# How do I get rid of the white space around included graphics? [duplicate]

I know that my question may be a duplicate, but I couldn't find a solution that worked for me elsewhere on the site.

Here is the MWE :

\documentclass[12pt]{article}
\usepackage{graphicx}
\begin{document}
This is my attempt to import the image into latex.
I do not know how so I decided to try all possible cases.
\begin{center}
\begin{figure}
\includegraphics[scale=0.7]{12.pdf}
\end{figure}
\end{center}
\end{document}


You can get my 12.pdf file there: 12.pdf.

After compiling, I get a PDF file with a page that contains my text, and another contains the image in 12.pdf. The problem is that I want to insert the image right after the words, but there seems to be lot of white space (in the image).

So, how can I get rid of that white space? I'm not a professional TeX user, so the simpler the solution, the better.

## marked as duplicate by Martin Schröder, Werner, Claudio Fiandrino, Masroor, Peter JanssonFeb 14 '14 at 15:16

• Very likely, you can mitigate the effect by cropping correctly the picture (use tools like pdfcrop, GIMP or whatever), even if I would draw my self the two triangles. TikZ, PSTricks are candidates for drawing. – Claudio Fiandrino Feb 13 '14 at 9:16
• Side note: Instead of \begin{center} \begin{figure} \includegraphics[scale=0.7]{12.pdf} \end{figure} \end{center}, write \begin{figure} \centering \includegraphics[scale=0.7]{12.pdf} \end{figure}. – jub0bs Feb 13 '14 at 9:16
• As Claudio has pointed out, this is only related to your image. The image itself takes up a hole page, including all the blank space. Crop it correctly and then latex will position it correctly automatically. – Vlad030691 Feb 13 '14 at 9:17
• I think this is what you want. link. You have to tell us what system you are using like mac or pc. I did most of these pdf figures for my advisor. – Aung Feb 13 '14 at 9:25
• I usually use texshop to crop but it is only for mac. Do you have Adobe Acrobat or Inkscape ? – Aung Feb 13 '14 at 9:46

With respect to the problem, first consider that the figure environment is a float, that mean that it can stay here, or float freely to the top, to the bottom, or jump to the next page or the last page, according to complex rules. See What are penalties and which ones are defined? and How to influence the position of float environments like figure and table in LaTeX?

Moreover, a float can add some vertical space around it. See Space after float with [h]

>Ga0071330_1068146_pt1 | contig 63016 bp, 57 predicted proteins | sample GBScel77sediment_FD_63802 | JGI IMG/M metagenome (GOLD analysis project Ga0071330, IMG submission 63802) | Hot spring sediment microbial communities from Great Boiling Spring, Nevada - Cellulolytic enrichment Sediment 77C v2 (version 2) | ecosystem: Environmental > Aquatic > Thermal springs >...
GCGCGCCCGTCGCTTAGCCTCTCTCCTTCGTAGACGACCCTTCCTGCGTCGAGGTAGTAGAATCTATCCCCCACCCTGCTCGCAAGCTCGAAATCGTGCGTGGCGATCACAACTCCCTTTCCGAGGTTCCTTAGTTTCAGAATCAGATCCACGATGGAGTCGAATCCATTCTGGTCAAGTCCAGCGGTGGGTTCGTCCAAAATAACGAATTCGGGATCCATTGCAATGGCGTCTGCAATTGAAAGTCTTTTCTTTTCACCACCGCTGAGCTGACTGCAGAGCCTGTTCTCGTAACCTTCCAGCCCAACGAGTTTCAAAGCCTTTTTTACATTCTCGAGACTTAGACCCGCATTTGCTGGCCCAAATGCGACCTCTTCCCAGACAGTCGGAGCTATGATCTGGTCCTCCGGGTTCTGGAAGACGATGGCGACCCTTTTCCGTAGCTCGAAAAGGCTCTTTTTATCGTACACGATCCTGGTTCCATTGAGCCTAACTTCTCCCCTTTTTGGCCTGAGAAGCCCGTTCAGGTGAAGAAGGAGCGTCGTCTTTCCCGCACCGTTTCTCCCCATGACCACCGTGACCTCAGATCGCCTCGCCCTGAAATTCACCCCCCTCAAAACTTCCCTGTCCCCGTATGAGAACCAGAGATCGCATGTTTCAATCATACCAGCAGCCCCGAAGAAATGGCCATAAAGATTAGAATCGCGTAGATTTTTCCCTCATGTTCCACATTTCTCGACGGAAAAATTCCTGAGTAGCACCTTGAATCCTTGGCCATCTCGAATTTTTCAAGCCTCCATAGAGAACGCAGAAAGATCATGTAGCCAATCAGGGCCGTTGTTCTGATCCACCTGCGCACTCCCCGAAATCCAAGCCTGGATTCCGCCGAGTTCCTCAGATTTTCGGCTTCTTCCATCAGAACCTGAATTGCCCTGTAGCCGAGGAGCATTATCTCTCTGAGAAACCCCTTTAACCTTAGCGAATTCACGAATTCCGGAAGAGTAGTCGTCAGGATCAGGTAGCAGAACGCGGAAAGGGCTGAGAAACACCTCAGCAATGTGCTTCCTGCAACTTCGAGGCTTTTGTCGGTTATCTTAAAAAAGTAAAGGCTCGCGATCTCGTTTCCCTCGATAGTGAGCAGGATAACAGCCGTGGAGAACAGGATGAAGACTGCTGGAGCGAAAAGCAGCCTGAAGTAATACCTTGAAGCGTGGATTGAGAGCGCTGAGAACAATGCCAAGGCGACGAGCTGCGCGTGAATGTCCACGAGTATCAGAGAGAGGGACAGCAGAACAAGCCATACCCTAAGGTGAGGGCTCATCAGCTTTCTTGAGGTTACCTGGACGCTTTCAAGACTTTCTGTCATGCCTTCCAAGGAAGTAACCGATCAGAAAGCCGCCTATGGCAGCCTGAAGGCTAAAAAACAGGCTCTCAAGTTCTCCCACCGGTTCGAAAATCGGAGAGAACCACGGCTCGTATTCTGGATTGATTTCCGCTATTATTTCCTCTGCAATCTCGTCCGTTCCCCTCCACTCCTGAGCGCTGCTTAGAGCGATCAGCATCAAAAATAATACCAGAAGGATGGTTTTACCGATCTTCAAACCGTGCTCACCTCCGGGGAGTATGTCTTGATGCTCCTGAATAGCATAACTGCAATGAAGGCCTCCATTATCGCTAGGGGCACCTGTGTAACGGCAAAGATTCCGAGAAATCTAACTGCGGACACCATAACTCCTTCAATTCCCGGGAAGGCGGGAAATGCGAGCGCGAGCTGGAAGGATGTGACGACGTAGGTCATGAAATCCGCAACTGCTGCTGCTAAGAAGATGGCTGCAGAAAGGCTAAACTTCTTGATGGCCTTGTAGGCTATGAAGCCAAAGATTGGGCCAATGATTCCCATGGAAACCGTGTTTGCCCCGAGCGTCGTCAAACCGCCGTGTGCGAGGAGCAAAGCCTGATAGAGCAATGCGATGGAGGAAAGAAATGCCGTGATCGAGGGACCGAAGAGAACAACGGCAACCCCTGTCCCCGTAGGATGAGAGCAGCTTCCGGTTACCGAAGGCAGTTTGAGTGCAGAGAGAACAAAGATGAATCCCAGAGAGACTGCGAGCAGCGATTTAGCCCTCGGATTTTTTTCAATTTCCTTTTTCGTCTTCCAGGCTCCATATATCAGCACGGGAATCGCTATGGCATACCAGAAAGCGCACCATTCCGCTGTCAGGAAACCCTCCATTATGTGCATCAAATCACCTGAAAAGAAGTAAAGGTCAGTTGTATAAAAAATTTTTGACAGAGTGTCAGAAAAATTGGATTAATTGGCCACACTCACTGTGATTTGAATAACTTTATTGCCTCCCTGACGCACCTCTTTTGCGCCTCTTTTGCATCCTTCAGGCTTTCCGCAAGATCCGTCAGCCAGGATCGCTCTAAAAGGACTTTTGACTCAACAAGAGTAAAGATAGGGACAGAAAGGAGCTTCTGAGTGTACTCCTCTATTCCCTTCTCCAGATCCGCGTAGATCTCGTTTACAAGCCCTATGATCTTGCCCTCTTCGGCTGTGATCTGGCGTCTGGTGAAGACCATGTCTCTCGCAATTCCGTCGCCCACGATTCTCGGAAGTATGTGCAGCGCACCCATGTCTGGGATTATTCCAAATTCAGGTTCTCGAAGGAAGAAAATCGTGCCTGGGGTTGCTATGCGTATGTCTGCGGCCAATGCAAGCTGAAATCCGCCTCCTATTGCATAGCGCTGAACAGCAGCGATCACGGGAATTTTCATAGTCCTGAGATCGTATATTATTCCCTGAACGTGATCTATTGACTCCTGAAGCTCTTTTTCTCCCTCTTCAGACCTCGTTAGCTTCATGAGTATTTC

But the float width is always the width of the text, so center it is completely useless. As Jubobs point, what you really want is center the contents of the float, but center add vertical space also, so it is better \centering.

Another problem could be the \includegraphic option. Play only with the text and this command in your MWE, to isolate the problem.

Note that you fix a size relative of the original file size (that is, the 70% of who know ...) so if the image can be fitted or not depend of the original file.

To avoid this, usually it is a better idea fix an absolute width or height size (as [height=10cm]) that you know that is smaller than the page, but much better approach is to fix sizes relatives to the text size area. For example, with [height=.5\textheight] so your image will be the half of the text, no matter if you are using an A4 or an A5 paper, or how wider are your margins. You can fix both width or height and maintain the aspect ratio in this way:

\includegraphics[width=\textwidth,height=.95\textheight,keepaspectratio]
{example-image-10x16} % require the mwe package


What now? The image can be fitted in the page, filling the remaining space. But note that is too close to the text. To take care of this, you can include this image in a float (or for another reason, as include a caption), but obviously reducing .95\textheight value as needed, if you want avoid a float jump:

\documentclass{article}
\usepackage{graphicx}
\begin{document}

This is my attempt to import the image into latex.
I do not know how so I decided to try all possible cases.

\begin{figure}[h]
\centering
\includegraphics[width=\textwidth,height=.75\textheight,keepaspectratio]{example-image-10x16}
\end{figure}

\end{document}


Finally, if the problem is not a proper scaling, but a bad image that contain empty areas, you can crop the image with Gimp or another tool, as suggested in the comments, but also maintain the original image and show only some area. For example:

\includegraphics[width=\textwidth,height=.75\textheight,
keepaspectratio,bb=0bp 0bp 200bp 300bp,clip]{example-image-10x16}


Note: For a MWE with example images, use the option demo in graphicx package or install the mwe package to use some standard images as example-image-a, so others can deal with your code without downloading any image (May be you will need include \usepackage{mwe} in the preamble to use the example images, but at least in Linux with TeXLive 2013 is not needed.)